The 2021 Consolidated Finance Law (CAA), which was enacted on December 27, 2020, includes provisions to increase the transparency of employee health benefit plans in four key areas.
Removal of gag clauses on price and quality information
Section 201 of the CAA amends the Employees Retirement Income Security Act (ERISA), the Public Health Services Act (PHSA) and the Internal Revenue Code to require that health plans sponsored by the The employer ensure that they have access to certain information on the costs and quality of care. . As a result of the amendment, plans may not accept restrictions in provider network contracts that would prevent them from accessing cost and quality of care information and providing that information to plan members. This information includes provider-specific cost and quality of care data.
The changes also require group health insurance plans to ensure they have access to specific claim data indicating claim costs. Although group health insurance plans are required to have access to this specific cost data, providers and provider networks would be allowed to prohibit plans and health insurers from publicly disclosing the information received. The plans should certify their compliance every year.
Section 201 does not specify a date of entry into force, which means that it would come into force once adopted.
Disclosure of compensation to brokers and consultants
Article 408 (b) (2) of ERISA requires that any compensation paid to plan service providers be “reasonable”. Although the United States Department of Labor (DOL) issued regulations under this provision in 2012, those regulations apply to pension plans, not health plans. The regulations reserve space for further guidance related to health plans.
CAA adds additional requirements to section 408 (b) (2) of ERISA regarding brokers and consultants for health plans. Group health insurance plans would be required to disclose compensation paid to any broker or consultant who receives $ 1,000 or more. The broker or consultant will be required to make certain disclosures to the plan trustee, including a description of the services provided and a description of all compensation covered (direct and indirect). If you fail to do so, the contract will not be considered “reasonable” under ERISA.
These changes come into effect one year after the bill is enacted.
Mental Health Parity and Substance Use Disorders Benefits
The Mental Health Parity and Addiction Equity Act (MHPAEA) prohibits group health plans from offering disproportionately worse benefits for mental health and addiction disorders than for medical and surgical care. A specific area of concern is that of “non-quantitative processing limitations”, which are benefit limitations that are not linked to specific monetary or visit limits. For example, requiring prior authorization for processing is a non-quantitative processing limitation.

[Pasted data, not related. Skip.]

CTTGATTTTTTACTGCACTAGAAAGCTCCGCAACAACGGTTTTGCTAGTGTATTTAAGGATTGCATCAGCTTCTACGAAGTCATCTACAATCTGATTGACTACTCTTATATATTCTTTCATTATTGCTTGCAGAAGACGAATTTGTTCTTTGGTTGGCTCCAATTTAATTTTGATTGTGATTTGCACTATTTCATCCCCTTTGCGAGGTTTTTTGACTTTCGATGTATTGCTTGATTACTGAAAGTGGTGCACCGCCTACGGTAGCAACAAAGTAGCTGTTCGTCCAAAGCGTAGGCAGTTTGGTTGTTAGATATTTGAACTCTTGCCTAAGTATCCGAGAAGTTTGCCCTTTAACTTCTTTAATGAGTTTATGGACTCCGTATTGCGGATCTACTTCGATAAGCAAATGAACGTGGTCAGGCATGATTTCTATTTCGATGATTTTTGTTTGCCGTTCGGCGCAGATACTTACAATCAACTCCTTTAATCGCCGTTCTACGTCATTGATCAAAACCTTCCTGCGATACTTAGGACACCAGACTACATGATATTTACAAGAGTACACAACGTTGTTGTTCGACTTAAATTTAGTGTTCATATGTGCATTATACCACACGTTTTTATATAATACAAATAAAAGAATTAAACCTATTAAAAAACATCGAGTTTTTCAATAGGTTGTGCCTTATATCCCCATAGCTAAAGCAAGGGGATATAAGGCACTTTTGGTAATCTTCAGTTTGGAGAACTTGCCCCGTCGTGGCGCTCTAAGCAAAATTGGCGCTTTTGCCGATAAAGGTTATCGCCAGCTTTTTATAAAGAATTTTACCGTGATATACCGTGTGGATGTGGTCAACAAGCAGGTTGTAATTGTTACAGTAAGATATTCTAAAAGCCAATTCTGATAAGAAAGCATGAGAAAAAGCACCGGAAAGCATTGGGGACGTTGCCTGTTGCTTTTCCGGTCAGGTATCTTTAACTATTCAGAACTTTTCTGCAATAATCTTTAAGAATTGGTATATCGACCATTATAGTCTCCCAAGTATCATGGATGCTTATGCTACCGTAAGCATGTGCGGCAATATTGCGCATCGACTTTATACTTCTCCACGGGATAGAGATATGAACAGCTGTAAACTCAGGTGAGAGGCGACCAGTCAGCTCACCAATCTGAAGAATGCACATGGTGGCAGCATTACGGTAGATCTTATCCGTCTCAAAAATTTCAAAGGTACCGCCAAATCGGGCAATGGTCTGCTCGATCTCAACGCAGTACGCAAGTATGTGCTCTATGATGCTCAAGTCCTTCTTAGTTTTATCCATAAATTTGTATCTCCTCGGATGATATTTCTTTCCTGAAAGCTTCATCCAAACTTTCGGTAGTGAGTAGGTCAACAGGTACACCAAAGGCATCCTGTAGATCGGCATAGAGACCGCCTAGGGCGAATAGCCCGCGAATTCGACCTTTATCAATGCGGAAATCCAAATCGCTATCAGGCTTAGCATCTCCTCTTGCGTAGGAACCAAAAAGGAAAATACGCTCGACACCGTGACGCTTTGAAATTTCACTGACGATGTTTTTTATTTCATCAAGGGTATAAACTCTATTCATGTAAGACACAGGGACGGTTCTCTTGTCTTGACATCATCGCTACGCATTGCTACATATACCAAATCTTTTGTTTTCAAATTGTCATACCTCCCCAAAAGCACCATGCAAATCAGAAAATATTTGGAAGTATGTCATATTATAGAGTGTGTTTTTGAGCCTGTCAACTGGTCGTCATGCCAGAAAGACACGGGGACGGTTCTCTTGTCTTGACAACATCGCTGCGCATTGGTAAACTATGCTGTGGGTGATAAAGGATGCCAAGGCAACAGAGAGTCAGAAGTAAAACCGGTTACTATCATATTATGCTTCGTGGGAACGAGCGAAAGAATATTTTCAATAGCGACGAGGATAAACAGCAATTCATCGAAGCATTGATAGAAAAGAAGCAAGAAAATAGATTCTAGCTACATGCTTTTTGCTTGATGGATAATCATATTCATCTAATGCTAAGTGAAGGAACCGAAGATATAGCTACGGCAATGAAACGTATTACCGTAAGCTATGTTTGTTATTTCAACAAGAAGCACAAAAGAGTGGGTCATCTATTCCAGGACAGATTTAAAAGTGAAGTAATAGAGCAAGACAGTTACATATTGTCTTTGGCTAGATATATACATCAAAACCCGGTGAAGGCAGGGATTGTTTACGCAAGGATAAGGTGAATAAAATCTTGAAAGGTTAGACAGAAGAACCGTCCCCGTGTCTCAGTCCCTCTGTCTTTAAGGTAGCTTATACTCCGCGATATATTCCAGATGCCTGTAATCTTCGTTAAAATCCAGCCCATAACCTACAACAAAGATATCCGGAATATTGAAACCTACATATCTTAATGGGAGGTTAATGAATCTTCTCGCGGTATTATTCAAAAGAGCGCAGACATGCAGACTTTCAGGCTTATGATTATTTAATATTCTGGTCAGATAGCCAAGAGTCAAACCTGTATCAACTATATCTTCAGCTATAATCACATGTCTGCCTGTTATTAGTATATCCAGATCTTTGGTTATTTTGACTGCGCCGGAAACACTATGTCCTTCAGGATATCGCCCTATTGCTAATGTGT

The CAA reviews the ERISA, PHSA, and the tax code to require group health plans to formally analyze their compliance with MHPAEA requirements related to non-quantitative processing limitations. The plans should document and make analysis available, upon request, to the secretaries of the United States Department of Health and Human Services (HHS), DOL, and the United States Department of the Treasury.
The secretaries of HHS, DOL and Treasury are responsible for issuing guidance regarding the required analysis within 18 months of the bill being enacted. If a participant lodged a complaint or if agency secretaries suspected a violation, they would request a copy of the plan analysis. CAA directs agency secretaries to request analysis from at least 20 group health plans per year. Although the secretaries of the three agencies have 18 months to issue final guidelines under this section, they could request reports as early as 45 days after the enactment of the CAA.
Drug Benefits and Drug Costs Reports
CAA updates ERISA, PHSA, and tax code to require each group health plan to report certain prescription drug information to the secretaries of HHS, DOL, and Treasury, including:
the year of the plan, the number of registrants and each state in which the plan is proposed;
the top 50 brand-name prescription drugs paid for by the plan, “and the total number of claims paid for each of these drugs”;
the 50 most expensive prescription drugs paid for by the plan “based on total annual expenditure and annual amount spent by the plan… for each of these drugs”;
“[t]the 50 prescription drugs with the largest increase in plan spending ”since the previous plan year, and the change in amounts spent for each drug;
total expenditure on health care services by plan, broken down into specific categories, including hospital costs, primary care costs, specialized care costs and prescription drug costs;
average monthly premiums paid by employers and participants; and
the impact on premiums of rebates and fees “paid by drug manufacturers to the plan… or to its administrators or service providers”, including “[a]ny reduction in premiums and reimbursable costs associated with discounts and fees.
The first report would be due a year after the enactment of the CAA. Each subsequent report would be due no later than June 1 of each year.
With these new compliance obligations, plan sponsors may want to consider how to comply and whether they may need to engage their service providers to gather the necessary information.
© 2021, Ogletree, Deakins, Nash, Smoak & Stewart, PC, All rights reserved.Revue nationale de droit, volume X, number 363